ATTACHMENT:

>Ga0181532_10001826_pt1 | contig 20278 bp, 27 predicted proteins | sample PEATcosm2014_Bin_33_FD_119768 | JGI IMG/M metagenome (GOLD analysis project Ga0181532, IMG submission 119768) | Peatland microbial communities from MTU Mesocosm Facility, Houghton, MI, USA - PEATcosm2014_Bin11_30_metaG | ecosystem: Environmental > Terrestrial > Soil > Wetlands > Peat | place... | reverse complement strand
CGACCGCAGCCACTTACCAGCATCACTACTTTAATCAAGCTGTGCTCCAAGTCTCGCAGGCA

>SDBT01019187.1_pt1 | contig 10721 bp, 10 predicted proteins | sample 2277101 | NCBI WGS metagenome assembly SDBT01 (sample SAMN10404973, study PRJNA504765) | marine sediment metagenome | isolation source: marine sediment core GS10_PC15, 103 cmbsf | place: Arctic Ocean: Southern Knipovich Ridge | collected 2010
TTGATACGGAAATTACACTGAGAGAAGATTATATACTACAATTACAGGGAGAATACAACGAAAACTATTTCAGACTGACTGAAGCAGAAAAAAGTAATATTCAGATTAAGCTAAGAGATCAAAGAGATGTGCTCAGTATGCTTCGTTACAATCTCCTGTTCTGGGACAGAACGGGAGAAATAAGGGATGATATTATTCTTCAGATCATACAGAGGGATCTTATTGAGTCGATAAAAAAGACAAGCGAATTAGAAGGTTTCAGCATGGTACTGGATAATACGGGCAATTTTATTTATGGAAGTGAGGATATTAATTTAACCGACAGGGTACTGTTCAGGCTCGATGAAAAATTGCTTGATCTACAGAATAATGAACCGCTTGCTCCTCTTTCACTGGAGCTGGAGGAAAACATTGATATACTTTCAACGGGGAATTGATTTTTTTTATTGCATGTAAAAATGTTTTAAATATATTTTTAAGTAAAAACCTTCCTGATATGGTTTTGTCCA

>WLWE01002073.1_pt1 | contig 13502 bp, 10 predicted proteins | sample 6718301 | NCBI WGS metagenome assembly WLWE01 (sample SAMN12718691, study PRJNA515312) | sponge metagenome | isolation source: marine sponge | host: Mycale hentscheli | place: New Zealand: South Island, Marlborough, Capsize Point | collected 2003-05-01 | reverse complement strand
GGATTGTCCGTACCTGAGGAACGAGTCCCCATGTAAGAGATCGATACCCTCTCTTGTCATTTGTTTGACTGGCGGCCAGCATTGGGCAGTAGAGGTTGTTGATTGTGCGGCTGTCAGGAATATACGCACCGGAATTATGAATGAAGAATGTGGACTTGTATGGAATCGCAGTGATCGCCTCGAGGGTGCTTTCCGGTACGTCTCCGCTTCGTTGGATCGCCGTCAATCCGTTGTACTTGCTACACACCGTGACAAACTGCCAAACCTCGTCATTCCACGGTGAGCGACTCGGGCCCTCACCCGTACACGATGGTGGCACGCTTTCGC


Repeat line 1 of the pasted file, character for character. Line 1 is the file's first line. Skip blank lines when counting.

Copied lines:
>Ga0181532_10001826_pt1 | contig 20278 bp, 27 predicted proteins | sample PEATcosm2014_Bin_33_FD_119768 | JGI IMG/M metagenome (GOLD analysis project Ga0181532, IMG submission 119768) | Peatland microbial communities from MTU Mesocosm Facility, Houghton, MI, USA - PEATcosm2014_Bin11_30_metaG | ecosystem: Environmental > Terrestrial > Soil > Wetlands > Peat | place... | reverse complement strand